Kerala nurses’ strike over pay intensifies pay spreads in
TRIVANDRUM - The struggle by nurses in Kerala, the granary of nursing in India, for better salary and service conditions has gained momentum with several organisations coming forward to support the nurses.
While the State Women’s Commission has offered to intervene in favour of the nurses, the Indian National Trade Union Congress (INTUC), the trade union wing of ruling Congress has come forward to take up the struggle.
Nurses in three hospitals in the state are already on strike while the nurses association has served notices on five other hospitals. The strike by the nurses at Lakeshore Hospital in Cochin and MOSC Medical College at Kolencherry has hit the patient care.
The high court on Wednesday ordered police protection to the Lakeshore hospital on a petition by the hospital management. The petition has sought declaration of the strike launched by the nurses since Monday illegal. The court has issued notice to the nurses association in this connection.
The strike by the nurses in the hospital gained strength with the head nurses joining the strike on Wednesday. Activists of the People’s Democratic Party took out a march to the hospital expressing solidarity with the striking nurses.
The functioning of the MOSC Medical College remained paralysed since Saturday, when 600 nurses went on an indefinite strike. Nurses at the National Hospital at Calicut have sent a warning signal to the management by going on a taken strike on Wednesday.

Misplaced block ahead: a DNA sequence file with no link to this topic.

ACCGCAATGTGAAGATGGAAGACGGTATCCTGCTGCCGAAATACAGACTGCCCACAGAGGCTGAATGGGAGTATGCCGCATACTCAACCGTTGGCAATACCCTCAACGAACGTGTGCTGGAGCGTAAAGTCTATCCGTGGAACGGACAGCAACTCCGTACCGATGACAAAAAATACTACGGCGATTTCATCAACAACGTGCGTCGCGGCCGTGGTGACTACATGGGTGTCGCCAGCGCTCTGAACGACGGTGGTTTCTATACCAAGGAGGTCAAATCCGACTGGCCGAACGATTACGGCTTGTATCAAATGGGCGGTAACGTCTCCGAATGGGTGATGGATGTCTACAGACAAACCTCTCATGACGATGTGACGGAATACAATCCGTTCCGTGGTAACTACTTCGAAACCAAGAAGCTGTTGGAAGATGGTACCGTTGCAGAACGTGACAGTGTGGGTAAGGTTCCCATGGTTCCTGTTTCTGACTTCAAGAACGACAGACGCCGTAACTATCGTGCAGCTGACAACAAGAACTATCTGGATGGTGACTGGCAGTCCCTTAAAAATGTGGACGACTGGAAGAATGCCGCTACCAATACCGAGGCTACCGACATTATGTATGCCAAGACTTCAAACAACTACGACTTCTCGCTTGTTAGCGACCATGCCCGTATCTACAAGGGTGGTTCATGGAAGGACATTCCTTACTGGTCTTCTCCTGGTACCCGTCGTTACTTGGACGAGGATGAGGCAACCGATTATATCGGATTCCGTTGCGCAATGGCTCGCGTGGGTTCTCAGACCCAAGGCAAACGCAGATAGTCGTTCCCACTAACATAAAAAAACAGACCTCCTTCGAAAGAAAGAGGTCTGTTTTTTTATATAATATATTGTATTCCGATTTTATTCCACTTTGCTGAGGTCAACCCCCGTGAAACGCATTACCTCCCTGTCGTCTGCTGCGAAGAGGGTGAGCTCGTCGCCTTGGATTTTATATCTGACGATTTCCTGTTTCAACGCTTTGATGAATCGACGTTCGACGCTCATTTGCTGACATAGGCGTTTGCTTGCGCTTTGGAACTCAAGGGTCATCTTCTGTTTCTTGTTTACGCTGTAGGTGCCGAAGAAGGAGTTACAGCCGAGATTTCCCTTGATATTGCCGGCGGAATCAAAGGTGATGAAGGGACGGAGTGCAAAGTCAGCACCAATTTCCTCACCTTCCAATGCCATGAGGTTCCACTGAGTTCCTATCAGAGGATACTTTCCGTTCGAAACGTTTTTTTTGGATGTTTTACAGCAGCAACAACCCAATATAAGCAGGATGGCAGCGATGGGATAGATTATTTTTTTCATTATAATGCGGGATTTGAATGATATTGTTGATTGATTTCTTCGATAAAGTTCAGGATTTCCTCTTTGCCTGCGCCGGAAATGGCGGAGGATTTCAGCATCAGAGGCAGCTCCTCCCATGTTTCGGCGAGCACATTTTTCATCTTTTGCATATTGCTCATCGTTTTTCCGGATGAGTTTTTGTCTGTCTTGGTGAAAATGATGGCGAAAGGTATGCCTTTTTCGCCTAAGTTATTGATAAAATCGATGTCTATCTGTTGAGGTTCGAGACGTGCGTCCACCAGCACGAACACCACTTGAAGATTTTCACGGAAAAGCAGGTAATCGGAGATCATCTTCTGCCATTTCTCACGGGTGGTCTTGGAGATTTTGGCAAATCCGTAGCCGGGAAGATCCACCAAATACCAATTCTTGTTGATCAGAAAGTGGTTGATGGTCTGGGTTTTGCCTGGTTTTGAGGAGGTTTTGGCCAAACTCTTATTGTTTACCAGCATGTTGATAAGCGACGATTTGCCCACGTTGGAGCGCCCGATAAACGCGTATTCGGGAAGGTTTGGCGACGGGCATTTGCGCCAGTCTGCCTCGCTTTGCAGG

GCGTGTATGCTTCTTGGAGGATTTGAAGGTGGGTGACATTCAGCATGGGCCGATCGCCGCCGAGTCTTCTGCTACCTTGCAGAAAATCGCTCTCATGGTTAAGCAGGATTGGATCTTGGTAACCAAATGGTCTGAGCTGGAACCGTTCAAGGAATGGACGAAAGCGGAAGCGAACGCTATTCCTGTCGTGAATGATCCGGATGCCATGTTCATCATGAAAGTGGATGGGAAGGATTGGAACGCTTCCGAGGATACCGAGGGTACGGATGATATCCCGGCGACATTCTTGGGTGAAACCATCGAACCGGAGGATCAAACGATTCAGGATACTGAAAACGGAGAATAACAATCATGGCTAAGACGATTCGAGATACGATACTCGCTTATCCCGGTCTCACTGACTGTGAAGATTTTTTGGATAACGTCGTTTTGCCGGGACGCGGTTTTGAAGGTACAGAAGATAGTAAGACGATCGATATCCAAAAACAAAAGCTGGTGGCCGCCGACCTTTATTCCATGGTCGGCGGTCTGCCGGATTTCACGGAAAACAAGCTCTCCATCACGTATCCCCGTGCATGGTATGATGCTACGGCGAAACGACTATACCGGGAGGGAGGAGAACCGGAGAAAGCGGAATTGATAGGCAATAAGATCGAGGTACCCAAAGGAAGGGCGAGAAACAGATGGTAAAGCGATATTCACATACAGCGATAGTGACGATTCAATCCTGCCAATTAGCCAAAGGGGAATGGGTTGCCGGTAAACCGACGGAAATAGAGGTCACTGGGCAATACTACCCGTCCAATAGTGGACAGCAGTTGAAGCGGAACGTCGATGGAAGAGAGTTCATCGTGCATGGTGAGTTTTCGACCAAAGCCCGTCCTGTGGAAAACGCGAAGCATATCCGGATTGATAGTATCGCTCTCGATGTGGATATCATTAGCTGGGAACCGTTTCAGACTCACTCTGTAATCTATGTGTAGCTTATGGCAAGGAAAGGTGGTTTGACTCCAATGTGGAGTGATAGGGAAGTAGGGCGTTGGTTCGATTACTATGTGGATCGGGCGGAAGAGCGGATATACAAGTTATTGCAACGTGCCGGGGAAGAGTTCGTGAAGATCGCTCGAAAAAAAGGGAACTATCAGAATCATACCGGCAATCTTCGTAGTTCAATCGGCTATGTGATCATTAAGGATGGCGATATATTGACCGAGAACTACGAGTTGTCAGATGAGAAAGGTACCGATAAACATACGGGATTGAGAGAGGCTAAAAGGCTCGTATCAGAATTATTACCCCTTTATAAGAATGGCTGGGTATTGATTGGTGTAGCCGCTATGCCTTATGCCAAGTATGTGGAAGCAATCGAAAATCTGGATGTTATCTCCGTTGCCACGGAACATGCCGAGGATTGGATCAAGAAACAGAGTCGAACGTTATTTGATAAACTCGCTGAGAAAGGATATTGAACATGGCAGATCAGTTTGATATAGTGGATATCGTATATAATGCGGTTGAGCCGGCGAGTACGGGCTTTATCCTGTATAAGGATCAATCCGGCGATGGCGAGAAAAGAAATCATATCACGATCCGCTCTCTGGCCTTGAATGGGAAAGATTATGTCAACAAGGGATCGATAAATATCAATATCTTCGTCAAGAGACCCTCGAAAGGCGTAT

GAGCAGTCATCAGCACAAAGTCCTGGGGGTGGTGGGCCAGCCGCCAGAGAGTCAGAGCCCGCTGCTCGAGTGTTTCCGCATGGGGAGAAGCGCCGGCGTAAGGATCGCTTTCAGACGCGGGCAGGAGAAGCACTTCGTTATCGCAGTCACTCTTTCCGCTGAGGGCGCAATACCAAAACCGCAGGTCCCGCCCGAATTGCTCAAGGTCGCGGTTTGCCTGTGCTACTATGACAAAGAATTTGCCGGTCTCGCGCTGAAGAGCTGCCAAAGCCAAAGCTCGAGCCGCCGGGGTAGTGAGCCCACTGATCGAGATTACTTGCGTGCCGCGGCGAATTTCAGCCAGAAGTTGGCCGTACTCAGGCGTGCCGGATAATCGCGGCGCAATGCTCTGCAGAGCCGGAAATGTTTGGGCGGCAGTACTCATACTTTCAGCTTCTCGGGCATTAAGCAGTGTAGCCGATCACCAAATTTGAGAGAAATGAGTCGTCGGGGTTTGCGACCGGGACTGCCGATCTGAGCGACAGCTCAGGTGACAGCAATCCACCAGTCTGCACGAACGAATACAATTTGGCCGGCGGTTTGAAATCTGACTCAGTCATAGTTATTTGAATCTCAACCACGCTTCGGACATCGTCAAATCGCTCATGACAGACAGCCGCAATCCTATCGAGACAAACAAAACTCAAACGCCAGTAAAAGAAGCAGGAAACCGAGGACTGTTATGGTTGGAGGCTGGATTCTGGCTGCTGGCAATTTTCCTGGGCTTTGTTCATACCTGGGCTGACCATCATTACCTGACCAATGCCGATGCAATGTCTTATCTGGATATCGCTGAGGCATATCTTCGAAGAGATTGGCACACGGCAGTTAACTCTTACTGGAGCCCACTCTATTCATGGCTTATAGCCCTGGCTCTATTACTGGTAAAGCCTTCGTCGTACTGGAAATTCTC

Nurses’ leaders said they would launch an indefinite strike if the hospital management did not accept their demands. The hospitals, which have been served notices by the nurses association, include St James Hospital, Trichur, Baby Memorial Hospital, Calicut, K V M Hospital, Cherthala, Al Shifa Hospital, Pathanamthitta and Gokulam Hospital, Trivandrum.
State Women’s Commission member T Devi said that the demands raised by the nurses were genuine. “We have full sympathy with the nurses. If they lodge a complaint with the commission we will certainly intervene in the matter”, she added.
The support of the INTUC was extended to the nurses by Bindhu Krishna, president of the Mahila Congress, the women’s wing of the ruling Congress party. She alleged that the striking nurses were being tortured by the hospital managements.
“We will not allow anybody to harm the nurses, who are spearheading a struggle for just causes. If necessary the INTUC will directly take up the leadership of the agitation”, she added.
The nurses in the state resorted to agitation in the wake of strikes by nurses, mostly from Kerala, in Mumbai, Delhi and Kolkata. Nurses had not raised their voice earlier as they were disorganized. The uprising in the metros encouraged them to come under the banner of the United Nurses Association.
The association, which was formed two months ago, has now branches in 432 hospitals across the state. It is spreading its wings fast to other hospitals also. Association leader M Jasmineisha said several hospitals had improved the conditions of the nurses following the advent of the association.
Jasmineisha said that the association hoped to bring significant changes in the salaries of nurses in all hospitals across the state within six months. State Labour Minister Shibhu Baby John has also indicated a revision in the minimum wages for the nurses.
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